Filament winding is a technique primarily used to manufacture hollow, circular, or prismatic parts such as pipes and tanks. It is performed by winding continuous fiber tows onto a rotating mandrel using a specialized winding machine. Filament wound parts are commonly used in the aerospace, energy, and consumer product industries.
Filament Winding Process
Continuous fiber tows are fed through a fiber delivery system to the filament winding machine, where they are wound onto a mandrel in a predetermined, repeating geometric pattern. The tow location is guided by a fiber delivery head, which is attached to a movable carriage on the filament winding machine. The relative angle of the tow to the mandrel axis, called the winding angle, can be tailored to provide strength and stiffness in the desired directions. When sufficient layers of tow have been applied, the resulting laminate is cured on the mandrel. The overall size and shape of the finished part are determined by the mandrel shape and thickness of the laminate.
The winding angles will determine the mechanical properties of the composite part, such as strength, stiffness, and weight. The density of the laminate is the result of the tension of the tows during winding. The composite parts made through these methods generally have good strength-to-weight properties.
Resins: Thermoset resins, e.g. epoxy, polyester, vinyl ester, phenolic.
Fibers: Any. The fibers are used straight from a creel and not woven or stitched into a fabric form.
Cores: Any, although components are usually single skin.
Types of filament winding
Filament winding can be found in two different variations.
In wet winding, the fibers are unwound from roving and passed through a bath of resin mixture i.e. impregnation, before it is wound on a mandrel of defined orientation. The pattern of placement is controlled by the rate of rotation of the mandrel and the feeding or metering mechanism.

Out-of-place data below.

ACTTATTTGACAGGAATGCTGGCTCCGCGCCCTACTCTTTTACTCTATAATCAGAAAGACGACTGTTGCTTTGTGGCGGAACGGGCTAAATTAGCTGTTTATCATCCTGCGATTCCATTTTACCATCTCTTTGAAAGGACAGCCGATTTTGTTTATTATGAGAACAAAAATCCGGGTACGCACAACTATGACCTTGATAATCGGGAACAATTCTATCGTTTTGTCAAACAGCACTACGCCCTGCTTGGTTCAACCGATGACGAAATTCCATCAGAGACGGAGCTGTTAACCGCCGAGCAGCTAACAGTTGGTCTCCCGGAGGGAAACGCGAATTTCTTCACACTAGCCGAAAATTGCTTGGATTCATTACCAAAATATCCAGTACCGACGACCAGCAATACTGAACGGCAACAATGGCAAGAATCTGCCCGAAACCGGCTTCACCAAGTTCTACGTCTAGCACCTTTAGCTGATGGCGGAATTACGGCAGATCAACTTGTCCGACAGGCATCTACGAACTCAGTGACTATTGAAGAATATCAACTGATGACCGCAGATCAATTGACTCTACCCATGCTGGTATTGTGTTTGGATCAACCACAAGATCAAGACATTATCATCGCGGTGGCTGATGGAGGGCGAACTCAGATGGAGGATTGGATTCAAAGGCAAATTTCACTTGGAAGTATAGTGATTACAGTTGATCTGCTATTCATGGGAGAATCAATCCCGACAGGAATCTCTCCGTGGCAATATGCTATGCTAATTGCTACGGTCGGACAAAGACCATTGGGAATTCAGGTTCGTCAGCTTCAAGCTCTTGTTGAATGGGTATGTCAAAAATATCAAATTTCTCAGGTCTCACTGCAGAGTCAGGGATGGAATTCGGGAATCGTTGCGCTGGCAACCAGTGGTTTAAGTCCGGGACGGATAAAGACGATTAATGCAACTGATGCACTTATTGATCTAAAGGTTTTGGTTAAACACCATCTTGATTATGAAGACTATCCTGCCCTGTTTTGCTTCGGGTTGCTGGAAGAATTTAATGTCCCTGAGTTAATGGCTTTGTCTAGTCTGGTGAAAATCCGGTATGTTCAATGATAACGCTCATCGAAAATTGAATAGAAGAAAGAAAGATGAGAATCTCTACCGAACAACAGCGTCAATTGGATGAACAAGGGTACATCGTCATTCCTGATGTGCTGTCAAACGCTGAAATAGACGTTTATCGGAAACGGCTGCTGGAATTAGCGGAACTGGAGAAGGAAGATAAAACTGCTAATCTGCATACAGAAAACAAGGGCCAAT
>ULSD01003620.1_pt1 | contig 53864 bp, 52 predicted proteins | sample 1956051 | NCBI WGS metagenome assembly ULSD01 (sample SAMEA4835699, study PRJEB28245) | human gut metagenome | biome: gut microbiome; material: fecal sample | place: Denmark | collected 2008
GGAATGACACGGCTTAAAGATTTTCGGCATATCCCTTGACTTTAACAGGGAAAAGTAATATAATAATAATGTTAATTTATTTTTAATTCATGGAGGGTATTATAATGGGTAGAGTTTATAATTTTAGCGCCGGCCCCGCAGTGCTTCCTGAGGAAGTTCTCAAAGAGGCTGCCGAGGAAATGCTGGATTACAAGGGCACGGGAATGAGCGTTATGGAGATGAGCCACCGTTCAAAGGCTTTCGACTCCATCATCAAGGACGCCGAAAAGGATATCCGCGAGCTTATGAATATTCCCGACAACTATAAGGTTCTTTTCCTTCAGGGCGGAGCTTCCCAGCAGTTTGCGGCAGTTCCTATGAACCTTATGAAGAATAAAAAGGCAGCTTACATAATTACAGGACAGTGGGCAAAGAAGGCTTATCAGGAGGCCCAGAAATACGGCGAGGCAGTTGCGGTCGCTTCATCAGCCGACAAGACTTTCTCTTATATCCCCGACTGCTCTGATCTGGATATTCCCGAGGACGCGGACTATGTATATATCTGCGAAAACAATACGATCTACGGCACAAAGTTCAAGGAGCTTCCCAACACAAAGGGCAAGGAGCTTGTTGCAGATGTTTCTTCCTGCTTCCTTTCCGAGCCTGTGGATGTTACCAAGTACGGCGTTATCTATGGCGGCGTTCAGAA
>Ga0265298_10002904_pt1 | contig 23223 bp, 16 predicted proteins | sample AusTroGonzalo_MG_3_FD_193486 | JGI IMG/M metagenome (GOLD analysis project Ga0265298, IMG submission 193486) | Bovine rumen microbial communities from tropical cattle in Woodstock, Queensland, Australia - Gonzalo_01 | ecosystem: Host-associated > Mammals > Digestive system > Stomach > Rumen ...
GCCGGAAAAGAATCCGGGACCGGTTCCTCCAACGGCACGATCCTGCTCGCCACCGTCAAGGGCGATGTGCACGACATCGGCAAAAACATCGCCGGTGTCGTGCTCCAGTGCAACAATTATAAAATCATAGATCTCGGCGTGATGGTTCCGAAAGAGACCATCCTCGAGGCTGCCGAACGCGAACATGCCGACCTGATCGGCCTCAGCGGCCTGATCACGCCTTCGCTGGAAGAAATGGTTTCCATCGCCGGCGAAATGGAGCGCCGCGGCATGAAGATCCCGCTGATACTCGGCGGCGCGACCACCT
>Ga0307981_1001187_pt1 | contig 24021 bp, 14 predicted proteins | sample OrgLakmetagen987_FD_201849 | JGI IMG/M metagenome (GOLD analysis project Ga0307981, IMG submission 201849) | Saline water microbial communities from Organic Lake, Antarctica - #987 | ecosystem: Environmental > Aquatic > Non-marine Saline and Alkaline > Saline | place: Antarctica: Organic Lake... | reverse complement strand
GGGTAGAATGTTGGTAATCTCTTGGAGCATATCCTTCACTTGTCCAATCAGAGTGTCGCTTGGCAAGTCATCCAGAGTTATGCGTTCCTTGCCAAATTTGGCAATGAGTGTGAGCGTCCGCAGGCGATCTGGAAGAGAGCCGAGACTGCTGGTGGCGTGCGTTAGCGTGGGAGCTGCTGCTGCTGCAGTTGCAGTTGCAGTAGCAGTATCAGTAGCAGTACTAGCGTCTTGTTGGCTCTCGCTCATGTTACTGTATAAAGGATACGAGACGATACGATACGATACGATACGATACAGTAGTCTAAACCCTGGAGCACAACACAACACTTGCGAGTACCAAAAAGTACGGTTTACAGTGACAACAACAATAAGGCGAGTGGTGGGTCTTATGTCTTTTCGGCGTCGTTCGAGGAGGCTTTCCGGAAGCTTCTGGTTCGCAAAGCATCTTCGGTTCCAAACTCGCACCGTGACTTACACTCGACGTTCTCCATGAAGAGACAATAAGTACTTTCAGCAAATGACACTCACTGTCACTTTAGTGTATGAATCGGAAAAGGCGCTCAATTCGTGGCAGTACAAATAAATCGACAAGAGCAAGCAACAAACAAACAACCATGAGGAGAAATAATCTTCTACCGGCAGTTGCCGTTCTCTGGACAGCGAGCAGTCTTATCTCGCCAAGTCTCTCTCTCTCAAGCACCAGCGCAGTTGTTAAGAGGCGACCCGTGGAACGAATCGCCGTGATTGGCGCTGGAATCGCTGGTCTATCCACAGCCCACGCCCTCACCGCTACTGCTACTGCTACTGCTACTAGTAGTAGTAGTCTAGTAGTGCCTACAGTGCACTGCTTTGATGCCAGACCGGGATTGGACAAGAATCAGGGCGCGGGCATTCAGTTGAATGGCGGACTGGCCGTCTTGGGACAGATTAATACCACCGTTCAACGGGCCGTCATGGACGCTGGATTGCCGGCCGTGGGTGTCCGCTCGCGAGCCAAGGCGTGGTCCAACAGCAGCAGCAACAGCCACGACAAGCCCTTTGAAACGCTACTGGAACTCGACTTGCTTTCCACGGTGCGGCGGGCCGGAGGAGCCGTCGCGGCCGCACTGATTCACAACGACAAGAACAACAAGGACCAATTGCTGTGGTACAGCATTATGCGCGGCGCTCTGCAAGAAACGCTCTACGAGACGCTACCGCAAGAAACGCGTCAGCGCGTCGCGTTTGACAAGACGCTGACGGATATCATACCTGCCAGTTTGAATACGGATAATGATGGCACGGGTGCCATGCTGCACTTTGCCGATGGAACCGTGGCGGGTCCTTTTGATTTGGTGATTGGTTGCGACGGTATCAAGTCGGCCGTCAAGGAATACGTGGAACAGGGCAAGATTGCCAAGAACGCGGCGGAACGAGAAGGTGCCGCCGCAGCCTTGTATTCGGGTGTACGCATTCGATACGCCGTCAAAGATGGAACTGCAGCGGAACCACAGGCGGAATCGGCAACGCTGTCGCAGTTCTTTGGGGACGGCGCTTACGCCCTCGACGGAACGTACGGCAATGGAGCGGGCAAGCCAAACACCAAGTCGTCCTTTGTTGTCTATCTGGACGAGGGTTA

The dry method uses fibers in their pre-impregnated form (towpreg composite fabrics).
When the right layer thickness is achieved, the assembly is cured in an oven. After curing, the core can be removed or used as part of the finished part. During curing, crosslinking occurs and thus forms 3D network fibers.
Fiber winding angle
The Clairault Relation:
There are other interesting properties of axisymmetric bodies, as discovered by the prominent French mathematician Alexis Claude de Clairault. Clairault’s relation is a formula in classical differential geometry. The relation is valid for any point on a geodesic path on an arbitrary surface of revolution and gives:
r .sin(α) = Constant
Where r is the radial distance of any point on a geodesic path from the axis of revolution, and α is the angle between the tangent vector and the latitudinal circle, or, to non-mathematicians, α is the winding angle.
BANDWIDTH For a simple axisymmetric case such as a pipe, the number of circuits required to cover a pipe is determined by considering a fiber band of true width, B, at a winding (helix) angle of α. By applying some simple trigonometry, the width of the band in the circumferential direction is B/cos(α), and dividing this into the pipe circumference, the number of circuits (N) required to cover a pipe of diameter D is given by
N = Pi. D.Cos(α)/B
The number of cycles is always an integer! With a given diameter D of the mandrel and the bandwidth B which is defined by e. g. the type and the number of the rovings, the winding angle can not be freely chosen. The better way to get the possible winding angle possible given all other variables would be
α = Cos-1 (N.B /Pi. D )
With the equation above, now N can be varied to achieve the closest fiber orientation to match the FEM simulation.
This can be a very fast and therefore economic method of laying material down.
Resin content can be controlled by metering the resin onto each fiber tow through nips or dies.
Fiber cost is minimized since there is no secondary process to convert fiber into the fabric prior to use.
The structural properties of laminates can be very good since straight fibers can be laid in a complex pattern to match the applied loads.
The process is limited to convex-shaped components.
Fiber cannot easily be laid exactly along the length of a component.
Mandrel costs for large components can be high.
The external surface of the component is unmoulded